The best part is is that RAW suggests you can use it on the same corpse a week later. So if you don't get all your questions answered you can put Murray's skull in your haversack and check him out the next weekend.
Love this spell.
Now I'm just theorizing here, trying to make optimal builds that are a little... shall we say... Unconventional.
I'm sure someone has tried this before though, hence the reason I'm posting here to see if I can get any recommendations on this.
But the Summoner's main feature is his Eidolon. He can cast, sure, but he's more like a bard in this way, and plenty of Treantmonks out there suggest putting casting as a secondary feature for the Bard while focusing on something else...
And I suppose I could just take the Melee Bard from his guide and apply that to the Summoner, but could there be more to what a Summoner could do as a Melee Summoner?
Obviously I'd have to take a hit to Charisma and focus on buff spells (Get Enlarge Person, Haste, etc.) Probably go with a 14 or lower CHA and leave it there for Tomes to make up the rest. Make the highest stat be STR, maybe dump Wisdom and even Intelligence...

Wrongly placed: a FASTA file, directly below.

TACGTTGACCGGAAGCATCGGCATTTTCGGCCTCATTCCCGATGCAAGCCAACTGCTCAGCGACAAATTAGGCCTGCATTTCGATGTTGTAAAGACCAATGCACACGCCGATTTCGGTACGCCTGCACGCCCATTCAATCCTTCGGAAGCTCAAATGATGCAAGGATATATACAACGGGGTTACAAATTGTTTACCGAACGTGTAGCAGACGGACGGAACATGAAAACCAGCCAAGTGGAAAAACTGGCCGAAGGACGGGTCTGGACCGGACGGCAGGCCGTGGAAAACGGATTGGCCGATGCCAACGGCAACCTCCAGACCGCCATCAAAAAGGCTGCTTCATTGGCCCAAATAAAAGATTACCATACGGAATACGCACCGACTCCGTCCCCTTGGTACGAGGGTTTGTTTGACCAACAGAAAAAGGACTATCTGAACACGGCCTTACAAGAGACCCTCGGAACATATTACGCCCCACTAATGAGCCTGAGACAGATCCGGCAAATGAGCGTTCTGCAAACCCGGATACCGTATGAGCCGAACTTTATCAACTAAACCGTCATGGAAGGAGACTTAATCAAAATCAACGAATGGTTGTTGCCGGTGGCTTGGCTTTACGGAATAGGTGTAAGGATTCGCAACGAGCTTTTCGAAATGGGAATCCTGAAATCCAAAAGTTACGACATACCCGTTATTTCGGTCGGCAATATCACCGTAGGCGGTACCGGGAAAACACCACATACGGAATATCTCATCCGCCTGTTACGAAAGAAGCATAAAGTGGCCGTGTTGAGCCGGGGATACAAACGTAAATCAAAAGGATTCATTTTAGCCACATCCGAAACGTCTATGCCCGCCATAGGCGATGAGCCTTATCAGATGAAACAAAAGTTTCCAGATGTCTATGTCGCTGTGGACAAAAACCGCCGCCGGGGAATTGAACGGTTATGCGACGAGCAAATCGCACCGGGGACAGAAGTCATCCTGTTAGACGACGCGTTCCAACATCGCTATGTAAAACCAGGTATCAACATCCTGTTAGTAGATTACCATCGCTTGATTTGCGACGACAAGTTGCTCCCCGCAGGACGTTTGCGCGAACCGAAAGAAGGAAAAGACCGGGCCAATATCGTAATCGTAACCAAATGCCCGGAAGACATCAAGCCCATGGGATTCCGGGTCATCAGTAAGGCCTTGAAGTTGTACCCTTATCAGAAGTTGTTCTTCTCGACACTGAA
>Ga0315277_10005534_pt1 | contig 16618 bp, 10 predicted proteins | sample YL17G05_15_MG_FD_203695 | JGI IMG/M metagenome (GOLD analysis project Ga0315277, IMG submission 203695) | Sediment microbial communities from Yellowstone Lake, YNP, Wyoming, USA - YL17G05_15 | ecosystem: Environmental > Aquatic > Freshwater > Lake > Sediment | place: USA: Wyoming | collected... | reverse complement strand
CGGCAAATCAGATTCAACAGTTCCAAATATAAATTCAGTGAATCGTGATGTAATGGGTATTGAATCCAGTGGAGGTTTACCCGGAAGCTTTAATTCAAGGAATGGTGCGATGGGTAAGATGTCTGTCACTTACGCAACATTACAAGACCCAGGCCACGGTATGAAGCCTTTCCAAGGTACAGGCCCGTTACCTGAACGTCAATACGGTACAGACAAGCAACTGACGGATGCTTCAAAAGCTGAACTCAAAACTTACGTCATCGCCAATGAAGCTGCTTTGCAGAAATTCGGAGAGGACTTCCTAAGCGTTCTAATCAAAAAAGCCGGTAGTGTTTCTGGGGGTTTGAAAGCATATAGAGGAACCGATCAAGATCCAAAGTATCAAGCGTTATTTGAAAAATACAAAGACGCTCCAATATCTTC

What are your thoughts on this? Specifically are there any feats you would especially recommend for the Melee Summoner?
I'm confused about how Elemental Fist works. Does it take place of any attack action?
That's the impression I'm getting, so could I use it with an Attack of Opportunity?
Also, the 12th level ability, just to clarify, Slow Time would allow me to use Sweeping Strikes 3 times since it's an extraordinary ability, correct?
I could apply quite a few dirty tricks if this is true.
What are your thoughts on Improved / Greater Ki Throw - and are there other ways to improve CMB for a Monk?
Obviously I want CMB as high as I can, so I'm pumping strength into my Monk all the way. Are there other ways to improve this?
He's already a maneuver master. But I read in Treantmonk's Guide to Monks that fighters will have a higher CMB and this was long before the Lore Warden. What is he referring to? Is it just because of weapon mastery?